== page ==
According to Williams, calcium stores itself in our bones. If a person's body isn’t observing enough calcium, or if a person has a lot of calcium built up in their hair when they try to use the rice water treatment, it can cause brittleness and breakage.
"I used a ratio of 1/2 cup of rice to 1 cup of water," she tells TZR. "In hindsight, I probably could have diluted the mix more." Joy intended on using the treatment once a week, but ended up using it four times before quitting for good because of the breakage. Still, she'd recommend the method to others. "I would just warn them to check that their hair needs a protein treatment [like rice water]," she advises.
On the other hand, beauty blogger Victoria Jackson, who also deals with protein-sensitive hair, credits rice water in her Youtube video to her 171,800+ subscribers as the secret to her healthy hair growth.
"The first time I tried it, I was leaving it in too long," Jackson tells TZR. "Then, I targeted a different area and a deep conditioned after, aiming mostly for my scalp and massaging it in my hair, leaving it in for two minutes."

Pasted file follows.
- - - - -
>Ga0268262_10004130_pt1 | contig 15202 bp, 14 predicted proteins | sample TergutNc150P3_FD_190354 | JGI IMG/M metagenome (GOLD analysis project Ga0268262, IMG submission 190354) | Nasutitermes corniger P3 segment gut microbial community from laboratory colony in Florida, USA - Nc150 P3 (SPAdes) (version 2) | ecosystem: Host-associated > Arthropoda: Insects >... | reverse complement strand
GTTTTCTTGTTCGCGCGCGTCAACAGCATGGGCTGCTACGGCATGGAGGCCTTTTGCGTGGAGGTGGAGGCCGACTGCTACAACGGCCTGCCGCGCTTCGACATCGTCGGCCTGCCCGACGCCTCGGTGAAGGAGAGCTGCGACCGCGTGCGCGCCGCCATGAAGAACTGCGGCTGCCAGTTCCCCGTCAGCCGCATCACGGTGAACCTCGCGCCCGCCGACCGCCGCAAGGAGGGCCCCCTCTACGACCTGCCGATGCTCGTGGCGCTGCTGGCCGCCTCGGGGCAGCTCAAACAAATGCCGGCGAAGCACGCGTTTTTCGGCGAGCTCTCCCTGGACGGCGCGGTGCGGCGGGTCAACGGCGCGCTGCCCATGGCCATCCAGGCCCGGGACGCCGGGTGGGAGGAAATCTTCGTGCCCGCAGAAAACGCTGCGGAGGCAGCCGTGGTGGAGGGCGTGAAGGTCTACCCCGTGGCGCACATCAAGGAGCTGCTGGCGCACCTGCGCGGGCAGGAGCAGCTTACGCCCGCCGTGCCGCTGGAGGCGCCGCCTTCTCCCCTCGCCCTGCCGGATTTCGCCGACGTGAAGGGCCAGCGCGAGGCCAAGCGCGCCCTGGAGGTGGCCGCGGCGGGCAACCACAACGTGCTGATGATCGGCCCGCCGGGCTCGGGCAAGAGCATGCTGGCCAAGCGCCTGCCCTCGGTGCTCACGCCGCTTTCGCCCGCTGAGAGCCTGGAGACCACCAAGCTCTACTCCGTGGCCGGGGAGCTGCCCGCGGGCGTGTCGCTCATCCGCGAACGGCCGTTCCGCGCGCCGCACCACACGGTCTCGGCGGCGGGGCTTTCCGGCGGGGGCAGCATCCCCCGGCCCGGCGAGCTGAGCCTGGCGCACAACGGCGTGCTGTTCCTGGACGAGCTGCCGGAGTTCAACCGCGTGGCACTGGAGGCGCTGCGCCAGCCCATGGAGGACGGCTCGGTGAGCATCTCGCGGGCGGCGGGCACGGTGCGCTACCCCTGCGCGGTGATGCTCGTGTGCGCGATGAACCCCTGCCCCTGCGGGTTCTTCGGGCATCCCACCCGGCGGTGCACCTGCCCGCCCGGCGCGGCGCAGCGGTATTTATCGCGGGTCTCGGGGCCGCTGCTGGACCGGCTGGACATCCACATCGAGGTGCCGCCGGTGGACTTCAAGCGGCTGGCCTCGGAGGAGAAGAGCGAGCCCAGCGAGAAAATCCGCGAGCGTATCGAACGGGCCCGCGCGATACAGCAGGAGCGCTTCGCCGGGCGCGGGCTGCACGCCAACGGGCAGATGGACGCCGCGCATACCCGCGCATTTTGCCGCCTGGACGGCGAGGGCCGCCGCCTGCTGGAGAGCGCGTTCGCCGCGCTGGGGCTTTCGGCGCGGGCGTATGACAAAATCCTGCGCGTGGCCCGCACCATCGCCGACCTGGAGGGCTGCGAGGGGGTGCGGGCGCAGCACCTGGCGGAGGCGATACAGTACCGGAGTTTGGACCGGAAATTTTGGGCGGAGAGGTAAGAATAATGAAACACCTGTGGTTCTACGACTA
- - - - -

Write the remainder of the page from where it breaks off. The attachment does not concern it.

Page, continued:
Jackson tried rice water for five weeks in fall 2018, three times a week, and wouldn't shampoo while using the treatment. By doing this, she avoids stripping the hair of its natural oils, which also results in breakage. In a November 2018 video, Jackson says that her hair grew by two inches after a month of consistent use.
Beauty blogger Maryam Hampton also attributes her drastic hair growth from 2015 to 2017 to the technique, telling TZR that her very curly hair usually grows about half an inch per month. But when she started using rice water once a week, she had up to two inches of more growth than before.
Because Hampton doesn't struggle with protein overload and has a coarser texture, she leaves her rice water treatment in for a couple hours but always washes it out (though Williams doesn't recommend sleeping overnight with the water in your hair).
If you're still on the fence about rice water, don't fear: There are still lengthening products on the market that give similar results. See Yates and Williams' recommendations, ahead.